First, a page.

Applying for Tech Lead Position At A Startup? 5 Things That You Should Know

Some of the best candidates I have come across actually had spotted a few errors with our website or business model in quick 5 minute scan before they interviewed
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I am a non-technical founder, a growth hacker (if you insist on giving me a technical name). I have spent last few weeks interviewing candidates for a tech lead position at Internshala. As difficult as it is to find good technology talent; you, a prospective candidate, can help me a great deal (and also dramatically improve your chances of making the cut) if you keep in mind the following things –

1. Don’t say you want a role with more managerial responsibilities – when asked what you are looking for in your next role. Of course, along the journey and right from the start, I would expect you to build & lead teams, allocate tasks, manage timelines etc. with as much elegance as you write the code. But the very first quality I am looking for in a Tech Lead is a genuine love for programming, for building (or breaking) stuff! Because as a tech lead, you would be shouldering lot of actual development work and this answer of yours makes me wonder if you inherently enjoy coding.Hiring Human Resources

2. Don’t bamboozle me with too many technical terms – You are unlikely to impress me by speaking in a language that I don’t understand. While, over the years, I have picked up sufficient technical knowledge to hold a conversation together but your preference to continuously lace the conversation with latest and heaviest technical terms around makes me wonder about your ability or intent to explain things in simple terms that rest of the team can understand (very crucial for a start up). I once explained how my website gets its customers to my father, who runs a Kirana shop in a village and has only heard of internet, without using any of the CPC, CPM, SEO, SEM jargon.

3. Explain things in detail – An extension of point above, once denied the luxury of jargon, candidates often struggle/make half hearted attempts to explain how they implemented a particular solution or use case. Phrases like “…and all that“, “…and that kind of a thing”, “..blah blah etc.” start appearing at the end of each sentence – a clear sign that the candidate is on shaky ground and has not thought the solution through in as much depth as he/she should have. A really good problem solver would always enjoy discussing the problem and solution threadbare.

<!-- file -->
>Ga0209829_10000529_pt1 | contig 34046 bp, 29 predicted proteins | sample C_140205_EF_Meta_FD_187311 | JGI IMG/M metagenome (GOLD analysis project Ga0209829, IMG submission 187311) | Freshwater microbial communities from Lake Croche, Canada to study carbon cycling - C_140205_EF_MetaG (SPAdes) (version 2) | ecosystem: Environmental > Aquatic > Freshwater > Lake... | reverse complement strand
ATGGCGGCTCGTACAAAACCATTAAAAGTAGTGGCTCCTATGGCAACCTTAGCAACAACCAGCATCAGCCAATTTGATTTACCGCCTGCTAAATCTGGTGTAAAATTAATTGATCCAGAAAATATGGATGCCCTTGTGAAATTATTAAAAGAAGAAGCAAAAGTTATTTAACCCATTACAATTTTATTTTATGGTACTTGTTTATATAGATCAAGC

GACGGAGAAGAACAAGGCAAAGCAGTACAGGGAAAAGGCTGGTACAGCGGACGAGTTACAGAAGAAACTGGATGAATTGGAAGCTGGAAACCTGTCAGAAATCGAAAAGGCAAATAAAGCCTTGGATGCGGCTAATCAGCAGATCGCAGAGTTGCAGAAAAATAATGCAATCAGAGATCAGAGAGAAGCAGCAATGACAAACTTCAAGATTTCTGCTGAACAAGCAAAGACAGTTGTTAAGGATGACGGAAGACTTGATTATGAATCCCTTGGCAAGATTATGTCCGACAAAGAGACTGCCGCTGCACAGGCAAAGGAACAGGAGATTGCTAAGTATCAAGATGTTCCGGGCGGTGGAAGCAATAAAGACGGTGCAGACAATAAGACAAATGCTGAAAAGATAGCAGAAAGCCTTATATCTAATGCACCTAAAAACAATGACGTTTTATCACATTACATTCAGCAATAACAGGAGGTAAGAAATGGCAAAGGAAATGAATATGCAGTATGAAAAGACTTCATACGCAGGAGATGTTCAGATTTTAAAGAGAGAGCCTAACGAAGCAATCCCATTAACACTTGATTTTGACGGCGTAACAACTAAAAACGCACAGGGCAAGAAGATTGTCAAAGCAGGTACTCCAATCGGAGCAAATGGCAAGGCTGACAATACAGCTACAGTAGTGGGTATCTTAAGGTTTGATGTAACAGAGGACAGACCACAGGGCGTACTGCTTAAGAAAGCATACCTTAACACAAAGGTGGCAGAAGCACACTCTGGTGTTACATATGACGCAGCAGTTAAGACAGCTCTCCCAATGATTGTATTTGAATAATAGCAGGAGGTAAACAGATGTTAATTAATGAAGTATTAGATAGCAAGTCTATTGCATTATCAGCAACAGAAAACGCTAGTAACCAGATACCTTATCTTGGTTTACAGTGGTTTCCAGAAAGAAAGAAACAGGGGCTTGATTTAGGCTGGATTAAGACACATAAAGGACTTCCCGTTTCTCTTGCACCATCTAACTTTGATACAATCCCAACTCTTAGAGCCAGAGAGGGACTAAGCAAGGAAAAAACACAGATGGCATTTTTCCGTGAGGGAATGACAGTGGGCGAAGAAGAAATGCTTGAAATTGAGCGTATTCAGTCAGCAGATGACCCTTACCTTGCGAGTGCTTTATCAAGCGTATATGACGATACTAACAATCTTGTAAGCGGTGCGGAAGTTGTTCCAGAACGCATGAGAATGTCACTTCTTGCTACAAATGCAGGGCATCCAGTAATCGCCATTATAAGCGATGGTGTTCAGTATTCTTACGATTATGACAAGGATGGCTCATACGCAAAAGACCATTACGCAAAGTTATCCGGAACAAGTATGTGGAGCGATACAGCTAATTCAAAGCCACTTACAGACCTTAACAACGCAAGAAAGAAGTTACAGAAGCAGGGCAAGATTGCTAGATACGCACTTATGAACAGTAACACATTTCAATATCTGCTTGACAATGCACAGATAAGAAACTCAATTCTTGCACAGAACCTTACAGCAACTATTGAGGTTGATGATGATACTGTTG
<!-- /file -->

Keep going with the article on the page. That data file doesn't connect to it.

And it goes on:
4. Take time out to understand my business –  If you are really good, you must have been approached by 100s of other businesses and the fact that you took time out to understand what we do and then applied indicates you are selective and sincere about your application. In any case, there is no excuse for one to not even notice the details that were mentioned in the JD (we write very detailed JDs).

Some of the best candidates I have come across actually had spotted a few errors with our website or business model in quick 5 minute scan before they interviewed and the worst ones had question on whether or not we provide Form 16A as the first question to ask when given an opportunity.

5. Finally, have respect for my time – This is applicable across all roles but more so in case of a technical role where it is really hard to get a candidate who you would like to meet with your rest of the team/investor(s). And once you reach that stage, please do show up or atleast have the courtesy to inform me upfront if you have changed your mind. Keeping an entire team waiting is not just very unprofessional but also earns you lot of bad karma – why would you want that?

If you have read this far, and now that you know all the tricks of what it takes to impress us, why not consider applying for the tech lead role at Internshala? 🙂

[Guest article contributed by Sarvesh Agrawal, Founder of Internshala.]

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